What's in a (last) name?

New brides are returning to an old custom. They're adopting their husband's last name because they want to, not because they feel they have to.

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Emma Rosen is soon to become Emma Sugerman. Rosen, 25, who works in health care marketing, will legally take the last name of her husband-to-be, medical student Noah Sugerman, when the two marry this summer.

Vanessa Messersmith, 32-year-old owner of the hip clothing shop Blacklist Vintage, took the name of her husband Jeremy, a musician, when they married six years ago. Both consider themselves to be feminists, and neither made the decision lightly.

The majority of married women in America have always chosen to legally assume their grooms' last names. But at the end of the 20th century, more women retained their maiden names as a way of retaining individual identity.

A widely noted Harvard study of college-educated women found that between 2 percent and 4 percent in 1975 kept their names. Those numbers sharply increased through the 1970s and 1980s before declining in the 1990s to just below 20 percent in 2001.

While it's more socially acceptable than ever for brides to keep their surnames, fewer are, according to wedding planners and other observers. Of nearly 19,000 women surveyed by the wedding site TheKnot.com last spring, 86 percent took their husband's name.

The reasons often fall into one or more of these camps: It's easier. It makes the family seem more unified. They don't feel like their personal identities are being swallowed up in the process.

"It's something to think about, but I've always known I would take Noah's name," Rosen said. "For me it's just practical. My career is very important to me, but I've only been in the working world four years. I can understand women wanting to keep their maiden names, but I don't feel my identity is wrapped around mine. If it were five or ten years from now I was getting married, it might be a different discussion."

What about the compromise practice of hyphenating surnames, which also surfaced a generation ago, and bestowing them upon your children?

"Well, what happens if you marry another hyphenate, and then have kids? You have to wonder who benefits from having four hyphenated last names," she said.

Messersmith, whose maiden name was McKinney, said her husband "didn't care what I chose either way. I thought long and hard, but in the end I didn't see the logic in keeping one patriarchal name -- my father's -- over another. I also thought Jeremy's name was cool."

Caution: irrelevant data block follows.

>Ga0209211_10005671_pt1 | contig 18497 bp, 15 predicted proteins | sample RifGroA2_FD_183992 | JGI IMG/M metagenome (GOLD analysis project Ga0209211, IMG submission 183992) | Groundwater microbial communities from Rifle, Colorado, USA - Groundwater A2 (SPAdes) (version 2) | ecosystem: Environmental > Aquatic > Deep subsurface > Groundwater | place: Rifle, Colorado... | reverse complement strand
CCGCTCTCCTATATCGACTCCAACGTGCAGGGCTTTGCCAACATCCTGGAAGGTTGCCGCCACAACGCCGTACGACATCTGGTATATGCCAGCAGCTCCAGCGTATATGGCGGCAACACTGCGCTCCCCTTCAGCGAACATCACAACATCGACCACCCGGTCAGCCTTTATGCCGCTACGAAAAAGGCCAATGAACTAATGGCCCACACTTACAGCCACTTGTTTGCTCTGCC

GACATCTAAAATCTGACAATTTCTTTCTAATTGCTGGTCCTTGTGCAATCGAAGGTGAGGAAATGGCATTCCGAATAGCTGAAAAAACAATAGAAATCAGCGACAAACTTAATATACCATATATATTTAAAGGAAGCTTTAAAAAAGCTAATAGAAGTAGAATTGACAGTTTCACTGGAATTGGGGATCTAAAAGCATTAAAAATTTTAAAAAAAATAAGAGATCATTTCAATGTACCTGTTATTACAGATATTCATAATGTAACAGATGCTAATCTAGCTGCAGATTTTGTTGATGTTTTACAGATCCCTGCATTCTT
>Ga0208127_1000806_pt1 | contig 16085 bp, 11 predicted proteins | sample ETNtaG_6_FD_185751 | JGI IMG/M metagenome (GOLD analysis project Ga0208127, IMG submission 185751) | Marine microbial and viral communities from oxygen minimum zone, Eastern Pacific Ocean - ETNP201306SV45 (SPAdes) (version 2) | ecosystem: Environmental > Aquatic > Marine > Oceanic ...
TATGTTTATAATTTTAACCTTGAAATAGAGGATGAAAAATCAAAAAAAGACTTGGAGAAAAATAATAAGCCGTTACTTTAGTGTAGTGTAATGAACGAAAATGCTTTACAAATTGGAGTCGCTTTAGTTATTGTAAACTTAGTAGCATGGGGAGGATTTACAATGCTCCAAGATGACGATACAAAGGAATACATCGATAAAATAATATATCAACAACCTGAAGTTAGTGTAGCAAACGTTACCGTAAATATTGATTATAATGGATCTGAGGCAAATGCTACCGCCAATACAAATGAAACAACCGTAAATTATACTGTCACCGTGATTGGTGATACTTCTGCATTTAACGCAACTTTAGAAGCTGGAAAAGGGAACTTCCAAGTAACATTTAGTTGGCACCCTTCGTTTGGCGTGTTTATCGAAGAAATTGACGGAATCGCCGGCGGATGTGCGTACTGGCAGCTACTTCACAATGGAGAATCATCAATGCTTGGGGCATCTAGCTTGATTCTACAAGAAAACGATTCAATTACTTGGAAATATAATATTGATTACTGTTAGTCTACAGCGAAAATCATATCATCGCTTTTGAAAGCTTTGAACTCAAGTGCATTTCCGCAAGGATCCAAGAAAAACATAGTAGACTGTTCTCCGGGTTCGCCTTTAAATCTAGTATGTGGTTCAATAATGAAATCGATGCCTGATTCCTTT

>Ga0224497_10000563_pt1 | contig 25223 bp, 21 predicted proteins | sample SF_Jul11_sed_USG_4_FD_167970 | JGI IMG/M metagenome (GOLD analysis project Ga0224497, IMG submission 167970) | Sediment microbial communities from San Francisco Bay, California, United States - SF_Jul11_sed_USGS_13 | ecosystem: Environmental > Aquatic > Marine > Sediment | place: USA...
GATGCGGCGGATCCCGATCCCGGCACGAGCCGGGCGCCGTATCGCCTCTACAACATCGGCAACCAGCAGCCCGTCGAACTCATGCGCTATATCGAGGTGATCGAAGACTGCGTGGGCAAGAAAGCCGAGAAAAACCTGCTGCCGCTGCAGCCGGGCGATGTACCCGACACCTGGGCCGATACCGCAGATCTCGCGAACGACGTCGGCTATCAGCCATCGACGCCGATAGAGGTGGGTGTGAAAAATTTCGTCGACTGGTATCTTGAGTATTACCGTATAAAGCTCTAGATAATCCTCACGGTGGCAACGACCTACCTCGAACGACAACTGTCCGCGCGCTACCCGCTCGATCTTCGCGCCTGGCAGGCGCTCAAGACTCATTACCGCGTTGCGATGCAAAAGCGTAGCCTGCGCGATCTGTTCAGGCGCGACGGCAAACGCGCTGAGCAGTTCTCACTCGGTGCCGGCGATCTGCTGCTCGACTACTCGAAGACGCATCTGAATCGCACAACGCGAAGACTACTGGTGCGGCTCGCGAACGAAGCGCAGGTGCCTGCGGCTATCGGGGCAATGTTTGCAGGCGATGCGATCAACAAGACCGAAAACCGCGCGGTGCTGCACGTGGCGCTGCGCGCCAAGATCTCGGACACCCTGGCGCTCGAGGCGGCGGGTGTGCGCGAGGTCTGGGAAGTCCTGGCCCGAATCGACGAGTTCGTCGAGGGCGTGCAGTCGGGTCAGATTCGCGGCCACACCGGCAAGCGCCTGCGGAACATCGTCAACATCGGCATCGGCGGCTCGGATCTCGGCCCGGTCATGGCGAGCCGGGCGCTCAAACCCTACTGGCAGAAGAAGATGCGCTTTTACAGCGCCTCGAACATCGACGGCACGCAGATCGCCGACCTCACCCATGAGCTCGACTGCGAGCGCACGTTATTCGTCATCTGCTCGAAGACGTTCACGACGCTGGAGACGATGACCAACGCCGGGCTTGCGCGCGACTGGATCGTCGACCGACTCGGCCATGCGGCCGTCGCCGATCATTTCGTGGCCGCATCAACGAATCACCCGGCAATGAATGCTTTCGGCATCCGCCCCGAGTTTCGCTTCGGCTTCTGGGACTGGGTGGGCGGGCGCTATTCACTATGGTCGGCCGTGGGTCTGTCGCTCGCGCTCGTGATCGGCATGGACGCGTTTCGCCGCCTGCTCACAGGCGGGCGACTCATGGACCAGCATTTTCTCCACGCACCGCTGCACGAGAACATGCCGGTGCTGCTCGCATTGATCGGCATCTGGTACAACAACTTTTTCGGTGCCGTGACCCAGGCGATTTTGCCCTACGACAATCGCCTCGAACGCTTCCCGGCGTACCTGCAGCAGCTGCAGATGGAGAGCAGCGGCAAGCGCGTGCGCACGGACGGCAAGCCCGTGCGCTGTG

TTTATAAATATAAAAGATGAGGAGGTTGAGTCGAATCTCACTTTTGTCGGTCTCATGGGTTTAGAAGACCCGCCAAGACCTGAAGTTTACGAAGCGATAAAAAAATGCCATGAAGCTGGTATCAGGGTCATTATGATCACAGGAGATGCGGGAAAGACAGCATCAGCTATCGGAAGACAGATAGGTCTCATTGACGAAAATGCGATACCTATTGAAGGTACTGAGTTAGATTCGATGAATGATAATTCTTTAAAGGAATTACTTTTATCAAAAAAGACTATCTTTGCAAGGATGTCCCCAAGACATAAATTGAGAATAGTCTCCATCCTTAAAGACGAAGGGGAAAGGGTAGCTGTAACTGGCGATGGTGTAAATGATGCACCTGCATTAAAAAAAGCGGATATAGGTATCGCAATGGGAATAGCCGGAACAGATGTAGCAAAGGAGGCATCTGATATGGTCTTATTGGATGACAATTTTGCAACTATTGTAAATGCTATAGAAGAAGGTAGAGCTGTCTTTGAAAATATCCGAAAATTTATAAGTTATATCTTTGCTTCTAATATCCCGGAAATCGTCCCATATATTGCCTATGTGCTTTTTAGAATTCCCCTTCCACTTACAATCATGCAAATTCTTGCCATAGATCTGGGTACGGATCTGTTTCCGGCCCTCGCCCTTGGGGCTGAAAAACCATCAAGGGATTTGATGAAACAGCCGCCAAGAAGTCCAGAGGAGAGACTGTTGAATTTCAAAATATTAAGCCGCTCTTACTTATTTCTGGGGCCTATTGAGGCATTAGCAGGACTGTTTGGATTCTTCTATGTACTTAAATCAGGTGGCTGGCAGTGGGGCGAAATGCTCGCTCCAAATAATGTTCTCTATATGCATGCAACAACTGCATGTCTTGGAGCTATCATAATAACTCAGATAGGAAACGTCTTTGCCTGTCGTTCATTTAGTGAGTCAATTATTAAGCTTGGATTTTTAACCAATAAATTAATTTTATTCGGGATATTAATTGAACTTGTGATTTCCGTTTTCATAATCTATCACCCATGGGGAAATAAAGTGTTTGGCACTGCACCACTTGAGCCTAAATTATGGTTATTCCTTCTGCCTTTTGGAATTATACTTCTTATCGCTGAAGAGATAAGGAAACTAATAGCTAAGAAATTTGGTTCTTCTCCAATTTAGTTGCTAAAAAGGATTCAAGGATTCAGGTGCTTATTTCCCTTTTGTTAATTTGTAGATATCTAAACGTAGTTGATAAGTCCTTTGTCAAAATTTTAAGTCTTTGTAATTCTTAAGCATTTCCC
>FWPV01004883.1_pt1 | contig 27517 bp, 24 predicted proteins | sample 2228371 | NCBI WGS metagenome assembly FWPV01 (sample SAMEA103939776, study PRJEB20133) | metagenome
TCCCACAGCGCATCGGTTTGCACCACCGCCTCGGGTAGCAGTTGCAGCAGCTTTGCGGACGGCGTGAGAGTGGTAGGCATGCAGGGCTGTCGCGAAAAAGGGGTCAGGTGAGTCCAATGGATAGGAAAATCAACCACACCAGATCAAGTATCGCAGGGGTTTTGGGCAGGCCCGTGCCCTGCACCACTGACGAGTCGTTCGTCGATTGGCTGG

In a national survey conducted last year by Indiana University researchers, two-thirds of more than 800 respondents across all socioeconomic backgrounds felt it was "best" for a woman to take her husband's name. More surprising to the researchers, half of them supported a law actually requiring them to do so. Then again, half also found it acceptable for a groom to take his bride's last name, a very rare occurrence. The study also noted that gay couples tended to keep their original surnames.

Shonda Craft, 37, kept her name when she married 10 years ago. Craft, an associate professor in the University of Minnesota's family social science department, said she had "already been in the professional world, had things published under my name."

Also a licensed marriage and family therapist, Craft said she often listens to client couples discuss changing or hyphenating their names.

"What I hear is that people want to create a sense of union, and having that hyphenated name complicates things," she said. "They don't feel that it gives the impression of a unified team, or they get tired of always having to explain their relationship. Are you divorced? Cohabiting? One last name cuts down on confusion and creates a sense of cohesion. My own kids' last name is hyphenated. It is a little bit of a pain. I might do it differently if I were to do it over again."

Craft said that she's also observed a bit of a shift toward "conservatism in values when it comes to marriage."

"As a therapist I stress that there are different ways you can individuate, carve out your separateness and balance it with the togetherness."

She pointed out one other possible reason that young women aren't experiencing the identity insecurity of their forebears: "The age at which people get married has increased so much, a lot of women are looking for a life partner, feeling pretty well established in their own lives, not worried about feeling smothered."

Nancy Battaglia, a florist and wedding planner for Bellagala in St. Paul, said she works with brides who keep their names so rarely now, she's surprised when it happens.

"It's less often than even eight years ago, when I started in this business," she said. "It comes up every time because I remind the couple that not only legally for the marriage license, but if they're planning on taking off for an overseas honeymoon, the name on their passports and itineraries have to match, so they have to decide what the legal name will be well in advance of the wedding."

Something about getting married tends to bring out traditional yearnings in both sides of a couple, Bataglia said.

"With grooms, it's not wanting to see the bride in her dress [before the wedding], even if they've been living together for years," she said. "With brides, it could be doing the name change."

Battaglia, who is in her mid-50s, said she had friends who went both ways when they were in their 20s and 30s. She took her husband's name. A few years ago, sitting around the dinner table with her husband of 31 years and their young-adult children, she announced she was thinking of going back to her maiden name, Wesley.

"My husband wasn't threatened by it at all," she said. "It was my kids who were horrified."

Kristin Tillotson • 612-673-7046

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